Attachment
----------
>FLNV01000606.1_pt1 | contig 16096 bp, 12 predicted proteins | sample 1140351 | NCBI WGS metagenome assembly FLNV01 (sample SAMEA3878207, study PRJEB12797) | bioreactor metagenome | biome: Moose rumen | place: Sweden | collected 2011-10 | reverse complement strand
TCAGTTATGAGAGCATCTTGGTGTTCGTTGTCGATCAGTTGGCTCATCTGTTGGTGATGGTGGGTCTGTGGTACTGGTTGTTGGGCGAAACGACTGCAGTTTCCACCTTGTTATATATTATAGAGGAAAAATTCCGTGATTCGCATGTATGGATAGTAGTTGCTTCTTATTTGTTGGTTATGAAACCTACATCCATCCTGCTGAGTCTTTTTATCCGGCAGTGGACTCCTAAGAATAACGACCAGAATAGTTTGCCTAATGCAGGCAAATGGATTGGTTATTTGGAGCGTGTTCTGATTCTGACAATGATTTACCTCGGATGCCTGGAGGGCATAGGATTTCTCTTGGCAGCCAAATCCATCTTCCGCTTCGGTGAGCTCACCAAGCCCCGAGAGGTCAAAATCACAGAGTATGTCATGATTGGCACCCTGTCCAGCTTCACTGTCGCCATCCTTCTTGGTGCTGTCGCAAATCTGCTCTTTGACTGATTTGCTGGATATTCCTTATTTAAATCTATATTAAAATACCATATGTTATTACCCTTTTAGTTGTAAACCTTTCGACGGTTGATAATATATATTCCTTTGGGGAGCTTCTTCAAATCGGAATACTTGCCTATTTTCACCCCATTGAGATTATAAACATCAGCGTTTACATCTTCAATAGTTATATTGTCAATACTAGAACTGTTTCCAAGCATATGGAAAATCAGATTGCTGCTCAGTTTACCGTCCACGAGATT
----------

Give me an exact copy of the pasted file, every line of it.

>FLNV01000606.1_pt1 | contig 16096 bp, 12 predicted proteins | sample 1140351 | NCBI WGS metagenome assembly FLNV01 (sample SAMEA3878207, study PRJEB12797) | bioreactor metagenome | biome: Moose rumen | place: Sweden | collected 2011-10 | reverse complement strand
TCAGTTATGAGAGCATCTTGGTGTTCGTTGTCGATCAGTTGGCTCATCTGTTGGTGATGGTGGGTCTGTGGTACTGGTTGTTGGGCGAAACGACTGCAGTTTCCACCTTGTTATATATTATAGAGGAAAAATTCCGTGATTCGCATGTATGGATAGTAGTTGCTTCTTATTTGTTGGTTATGAAACCTACATCCATCCTGCTGAGTCTTTTTATCCGGCAGTGGACTCCTAAGAATAACGACCAGAATAGTTTGCCTAATGCAGGCAAATGGATTGGTTATTTGGAGCGTGTTCTGATTCTGACAATGATTTACCTCGGATGCCTGGAGGGCATAGGATTTCTCTTGGCAGCCAAATCCATCTTCCGCTTCGGTGAGCTCACCAAGCCCCGAGAGGTCAAAATCACAGAGTATGTCATGATTGGCACCCTGTCCAGCTTCACTGTCGCCATCCTTCTTGGTGCTGTCGCAAATCTGCTCTTTGACTGATTTGCTGGATATTCCTTATTTAAATCTATATTAAAATACCATATGTTATTACCCTTTTAGTTGTAAACCTTTCGACGGTTGATAATATATATTCCTTTGGGGAGCTTCTTCAAATCGGAATACTTGCCTATTTTCACCCCATTGAGATTATAAACATCAGCGTTTACATCTTCAATAGTTATATTGTCAATACTAGAACTGTTTCCAAGCATATGGAAAATCAGATTGCTGCTCAGTTTACCGTCCACGAGATT